The Anxious Patient Needs Psychosomatic Primary Care

Horst Gross, MD

May 19, 2022

A balance between fear and relaxation is normal. However, mental dispositions and the continuous influence of environmental stimuli can disrupt this balance. A failure in therapy can often conceal unvoiced fears.

This article is based on the lecture "State of the Art: Treating Anxiety Disorders" by Christian Albus, MD, director of the Clinic and Polyclinic for Psychosomatics and Psychotherapy, University Hospital Cologne, Germany, at the 128th conference of the German Society of Internal Medicine.

Hidden Fears

Poor compliance often has a simple cause: the patients are scared. They are afraid of bad news, for example through further investigations. Taking tablets regularly reminds them over and over of their threatening problem. Those affected rarely speak about these delicate issues of their own volition, said Albus. But latent fears are no trivial issue, as cardiologic investigations have proven.

Cardiac Prognosis

A third of those affected by acute coronary syndrome (ACS) subsequently suffer from long-term anxiety disorders. The fear that they will relive their experiences overshadows their zest for life. As a result, signs of clinical depression can be detected in 50% of patients with ACS. Posttraumatic stress disorders have even been observed in up to 30% of patients. Fear also exacerbates the prognosis. Patients suffering from heart attack and subsequent cardiac failure demonstrate a significant correlation between stress and increased mortality.


The fact that we are living in an age of fear is influenced by technological advances. Dr Google is the first source to be consulted for almost a half of adults who need their symptoms explained. Well-informed patients improve patient–doctor communication. But unfortunately, many people are becoming addicted to searching for diagnoses and symptoms online. Primarily harmless symptoms are associated with catastrophic diagnoses. Regrettably, Google's search algorithm also increases this tendency. If someone starts to look for serious diseases, Google will show you these sorts of potential catastrophes on an ever more frequent basis. Google ultimately orients itself around the interests of its users. The result is a spiral of fear that can cause illness.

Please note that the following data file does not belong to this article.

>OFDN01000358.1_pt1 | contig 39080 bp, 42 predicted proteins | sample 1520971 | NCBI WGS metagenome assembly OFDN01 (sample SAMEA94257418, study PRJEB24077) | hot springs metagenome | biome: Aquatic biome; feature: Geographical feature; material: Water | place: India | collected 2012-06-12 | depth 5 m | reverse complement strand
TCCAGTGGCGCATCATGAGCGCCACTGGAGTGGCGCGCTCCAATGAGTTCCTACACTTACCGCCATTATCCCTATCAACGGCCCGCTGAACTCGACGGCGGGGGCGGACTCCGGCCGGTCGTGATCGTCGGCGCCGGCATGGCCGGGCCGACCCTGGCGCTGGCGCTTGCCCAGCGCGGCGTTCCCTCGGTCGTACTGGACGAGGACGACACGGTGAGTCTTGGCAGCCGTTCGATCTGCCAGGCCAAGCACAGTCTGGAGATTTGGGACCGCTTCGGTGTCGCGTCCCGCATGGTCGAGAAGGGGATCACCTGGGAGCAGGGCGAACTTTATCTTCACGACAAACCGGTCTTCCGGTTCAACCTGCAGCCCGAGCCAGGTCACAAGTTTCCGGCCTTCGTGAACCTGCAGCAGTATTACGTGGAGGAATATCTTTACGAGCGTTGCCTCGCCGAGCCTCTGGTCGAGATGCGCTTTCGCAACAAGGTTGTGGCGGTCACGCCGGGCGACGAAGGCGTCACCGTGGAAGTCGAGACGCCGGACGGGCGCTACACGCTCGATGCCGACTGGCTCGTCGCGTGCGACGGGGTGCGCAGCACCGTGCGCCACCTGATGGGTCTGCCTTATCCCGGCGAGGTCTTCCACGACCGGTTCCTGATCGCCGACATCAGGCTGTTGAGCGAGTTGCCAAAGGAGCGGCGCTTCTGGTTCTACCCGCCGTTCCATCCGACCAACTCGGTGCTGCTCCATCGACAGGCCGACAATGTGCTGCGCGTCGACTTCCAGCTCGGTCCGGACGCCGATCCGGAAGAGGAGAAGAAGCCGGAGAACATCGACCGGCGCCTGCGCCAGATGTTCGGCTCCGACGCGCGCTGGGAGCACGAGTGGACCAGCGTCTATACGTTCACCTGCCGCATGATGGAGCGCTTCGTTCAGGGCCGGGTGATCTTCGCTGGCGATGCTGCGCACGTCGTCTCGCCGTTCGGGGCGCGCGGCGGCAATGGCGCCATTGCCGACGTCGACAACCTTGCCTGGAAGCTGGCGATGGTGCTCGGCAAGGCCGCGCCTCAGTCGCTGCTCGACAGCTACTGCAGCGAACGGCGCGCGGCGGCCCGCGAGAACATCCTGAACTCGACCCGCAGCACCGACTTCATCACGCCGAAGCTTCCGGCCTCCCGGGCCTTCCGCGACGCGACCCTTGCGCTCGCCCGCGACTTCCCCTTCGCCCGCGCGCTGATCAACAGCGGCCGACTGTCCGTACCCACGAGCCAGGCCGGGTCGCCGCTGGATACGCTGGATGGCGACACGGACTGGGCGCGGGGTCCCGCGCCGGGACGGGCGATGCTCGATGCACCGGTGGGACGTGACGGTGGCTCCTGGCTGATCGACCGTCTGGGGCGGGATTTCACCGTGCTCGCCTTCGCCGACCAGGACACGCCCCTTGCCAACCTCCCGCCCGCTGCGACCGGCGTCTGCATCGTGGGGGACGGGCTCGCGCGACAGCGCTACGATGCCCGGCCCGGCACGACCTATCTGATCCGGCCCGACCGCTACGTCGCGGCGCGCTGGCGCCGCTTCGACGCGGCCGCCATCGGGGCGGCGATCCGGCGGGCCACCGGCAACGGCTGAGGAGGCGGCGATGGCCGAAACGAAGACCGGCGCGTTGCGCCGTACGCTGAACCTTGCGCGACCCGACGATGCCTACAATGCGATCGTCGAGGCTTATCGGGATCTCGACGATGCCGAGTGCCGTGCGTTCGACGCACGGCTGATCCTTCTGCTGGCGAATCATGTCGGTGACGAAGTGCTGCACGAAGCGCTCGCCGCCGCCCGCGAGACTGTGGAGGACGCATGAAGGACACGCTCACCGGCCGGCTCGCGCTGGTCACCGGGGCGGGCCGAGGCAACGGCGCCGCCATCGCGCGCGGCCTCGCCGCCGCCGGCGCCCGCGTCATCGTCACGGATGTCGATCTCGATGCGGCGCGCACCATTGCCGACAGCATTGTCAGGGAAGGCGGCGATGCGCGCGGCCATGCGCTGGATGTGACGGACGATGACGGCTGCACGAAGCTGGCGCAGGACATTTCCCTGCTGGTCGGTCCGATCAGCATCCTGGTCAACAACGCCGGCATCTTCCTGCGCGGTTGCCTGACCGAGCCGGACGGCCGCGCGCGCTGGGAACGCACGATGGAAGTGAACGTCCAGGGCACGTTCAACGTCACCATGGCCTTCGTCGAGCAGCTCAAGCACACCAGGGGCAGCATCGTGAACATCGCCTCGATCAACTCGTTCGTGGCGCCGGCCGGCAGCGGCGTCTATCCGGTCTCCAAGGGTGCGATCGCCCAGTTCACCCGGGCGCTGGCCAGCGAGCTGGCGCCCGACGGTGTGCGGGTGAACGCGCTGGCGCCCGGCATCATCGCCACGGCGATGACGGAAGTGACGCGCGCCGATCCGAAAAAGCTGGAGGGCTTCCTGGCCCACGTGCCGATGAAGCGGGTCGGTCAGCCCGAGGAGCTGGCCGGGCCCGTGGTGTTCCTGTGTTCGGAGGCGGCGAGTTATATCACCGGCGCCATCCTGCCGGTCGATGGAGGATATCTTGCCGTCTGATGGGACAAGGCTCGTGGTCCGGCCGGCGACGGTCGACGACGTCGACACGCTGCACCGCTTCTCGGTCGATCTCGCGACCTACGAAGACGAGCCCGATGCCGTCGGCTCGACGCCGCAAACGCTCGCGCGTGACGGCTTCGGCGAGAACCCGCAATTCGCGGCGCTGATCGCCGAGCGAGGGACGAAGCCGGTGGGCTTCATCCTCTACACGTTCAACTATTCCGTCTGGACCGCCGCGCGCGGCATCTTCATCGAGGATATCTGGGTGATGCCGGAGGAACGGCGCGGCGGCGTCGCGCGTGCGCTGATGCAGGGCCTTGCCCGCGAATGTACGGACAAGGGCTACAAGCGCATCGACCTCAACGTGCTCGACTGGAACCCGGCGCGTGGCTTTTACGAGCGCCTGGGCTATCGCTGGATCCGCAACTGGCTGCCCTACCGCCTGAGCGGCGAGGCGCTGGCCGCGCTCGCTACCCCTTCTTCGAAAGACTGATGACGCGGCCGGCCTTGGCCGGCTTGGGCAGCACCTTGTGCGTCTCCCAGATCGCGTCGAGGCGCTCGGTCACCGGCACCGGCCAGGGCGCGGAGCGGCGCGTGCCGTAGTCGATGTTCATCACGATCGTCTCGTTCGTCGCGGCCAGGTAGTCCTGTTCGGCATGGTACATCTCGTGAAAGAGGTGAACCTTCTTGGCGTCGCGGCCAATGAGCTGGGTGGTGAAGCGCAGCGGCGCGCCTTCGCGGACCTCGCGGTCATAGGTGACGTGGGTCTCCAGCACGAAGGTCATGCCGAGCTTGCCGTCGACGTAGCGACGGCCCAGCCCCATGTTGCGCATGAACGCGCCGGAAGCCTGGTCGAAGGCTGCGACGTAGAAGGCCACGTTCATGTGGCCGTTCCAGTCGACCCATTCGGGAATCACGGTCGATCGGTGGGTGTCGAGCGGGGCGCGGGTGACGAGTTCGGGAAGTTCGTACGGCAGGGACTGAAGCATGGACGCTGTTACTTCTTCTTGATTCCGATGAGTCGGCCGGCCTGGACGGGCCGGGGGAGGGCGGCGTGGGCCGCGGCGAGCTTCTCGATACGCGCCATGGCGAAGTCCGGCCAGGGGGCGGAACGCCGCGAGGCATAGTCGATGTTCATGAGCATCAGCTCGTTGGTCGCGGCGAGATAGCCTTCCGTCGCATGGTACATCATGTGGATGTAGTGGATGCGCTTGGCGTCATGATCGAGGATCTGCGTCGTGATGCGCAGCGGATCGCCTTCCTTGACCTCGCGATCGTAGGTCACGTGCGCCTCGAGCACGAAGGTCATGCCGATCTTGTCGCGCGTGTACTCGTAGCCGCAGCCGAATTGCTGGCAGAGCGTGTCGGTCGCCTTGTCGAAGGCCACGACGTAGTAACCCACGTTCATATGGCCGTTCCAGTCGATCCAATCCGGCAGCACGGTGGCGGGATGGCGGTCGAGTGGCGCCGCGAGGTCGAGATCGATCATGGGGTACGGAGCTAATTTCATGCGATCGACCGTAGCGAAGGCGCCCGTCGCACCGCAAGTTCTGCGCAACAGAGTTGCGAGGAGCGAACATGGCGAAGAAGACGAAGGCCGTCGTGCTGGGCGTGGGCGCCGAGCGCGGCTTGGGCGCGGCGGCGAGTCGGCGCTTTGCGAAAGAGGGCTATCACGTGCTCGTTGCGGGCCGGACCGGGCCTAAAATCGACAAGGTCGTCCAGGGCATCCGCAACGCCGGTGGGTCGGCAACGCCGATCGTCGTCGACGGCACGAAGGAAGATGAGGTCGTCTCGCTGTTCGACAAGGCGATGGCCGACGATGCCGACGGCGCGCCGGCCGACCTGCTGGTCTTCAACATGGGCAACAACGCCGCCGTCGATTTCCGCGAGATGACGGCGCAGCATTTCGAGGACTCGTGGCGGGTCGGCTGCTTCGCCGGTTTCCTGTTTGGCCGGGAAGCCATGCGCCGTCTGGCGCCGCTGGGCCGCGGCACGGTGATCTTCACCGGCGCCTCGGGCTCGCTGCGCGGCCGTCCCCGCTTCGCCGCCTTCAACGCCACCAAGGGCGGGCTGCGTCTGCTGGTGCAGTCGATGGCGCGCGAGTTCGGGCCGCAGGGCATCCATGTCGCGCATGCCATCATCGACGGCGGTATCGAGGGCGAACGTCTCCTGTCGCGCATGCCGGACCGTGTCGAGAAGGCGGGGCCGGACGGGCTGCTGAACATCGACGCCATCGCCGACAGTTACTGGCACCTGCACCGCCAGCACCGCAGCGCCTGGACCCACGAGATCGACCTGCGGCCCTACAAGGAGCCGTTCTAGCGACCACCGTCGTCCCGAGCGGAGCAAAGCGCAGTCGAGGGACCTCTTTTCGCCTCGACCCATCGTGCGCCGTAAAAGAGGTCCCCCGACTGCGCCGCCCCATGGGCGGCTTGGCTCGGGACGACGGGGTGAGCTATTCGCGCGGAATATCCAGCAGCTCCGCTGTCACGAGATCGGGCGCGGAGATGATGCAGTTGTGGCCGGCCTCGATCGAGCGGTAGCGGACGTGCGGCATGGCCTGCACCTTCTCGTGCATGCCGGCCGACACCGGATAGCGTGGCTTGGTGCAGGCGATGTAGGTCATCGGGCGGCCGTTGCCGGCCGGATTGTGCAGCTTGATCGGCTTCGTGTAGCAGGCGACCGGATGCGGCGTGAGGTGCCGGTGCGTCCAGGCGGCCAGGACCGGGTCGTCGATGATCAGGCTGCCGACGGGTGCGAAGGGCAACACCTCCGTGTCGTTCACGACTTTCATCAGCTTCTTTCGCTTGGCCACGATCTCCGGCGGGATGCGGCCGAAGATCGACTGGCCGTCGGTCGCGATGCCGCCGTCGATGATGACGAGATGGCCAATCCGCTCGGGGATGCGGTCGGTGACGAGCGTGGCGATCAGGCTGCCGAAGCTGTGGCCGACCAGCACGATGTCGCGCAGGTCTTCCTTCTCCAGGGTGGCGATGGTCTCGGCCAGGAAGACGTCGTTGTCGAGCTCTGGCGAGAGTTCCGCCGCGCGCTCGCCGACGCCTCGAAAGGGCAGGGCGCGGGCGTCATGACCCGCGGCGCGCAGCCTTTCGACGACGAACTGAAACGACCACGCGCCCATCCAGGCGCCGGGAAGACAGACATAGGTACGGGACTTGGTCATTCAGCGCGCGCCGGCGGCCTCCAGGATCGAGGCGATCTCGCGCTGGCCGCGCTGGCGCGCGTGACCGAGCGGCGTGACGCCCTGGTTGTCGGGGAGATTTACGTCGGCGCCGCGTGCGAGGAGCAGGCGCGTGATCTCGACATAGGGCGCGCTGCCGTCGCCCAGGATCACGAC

Compulsive searching on the internet for more and more new dangers to health has now developed into its own medical condition, termed cyberchondria. The therapy is strict internet abstinence. The gross exaggeration of health problems by the media also contributes to this. This is because it's not just sex that sells, but also fear. The current example is long COVID. In the much-cited Gutenberg study, over one half of coronavirus patients subsequently exhibited the typical symptoms: fatigue, concentration disorders, and breathing issues. Most media ignore the crucial detail that the same problems were also registered in 40% of the coronavirus-free control group. Albus points out that it's no wonder that so much fear is being spread by long COVID.

The First Step

Responsible medicine must counteract these developments. The first step is actively to address the fear problem. Patients who seem tense benefit enormously from the simple question, "How are you otherwise?" This question may open doors. Suddenly, patients begin to talk about their anxieties and fears. Of course, this approach to patients is time-consuming. Still, this time must be taken, said Albus. In a survey of oncology patients, the majority reported that none of their physicians are ever interested in their emotional state. This is a sign of inadequate care, since psychosomatic primary care should be a standard nowadays in every specialty.

This article was translated from Coliquio.

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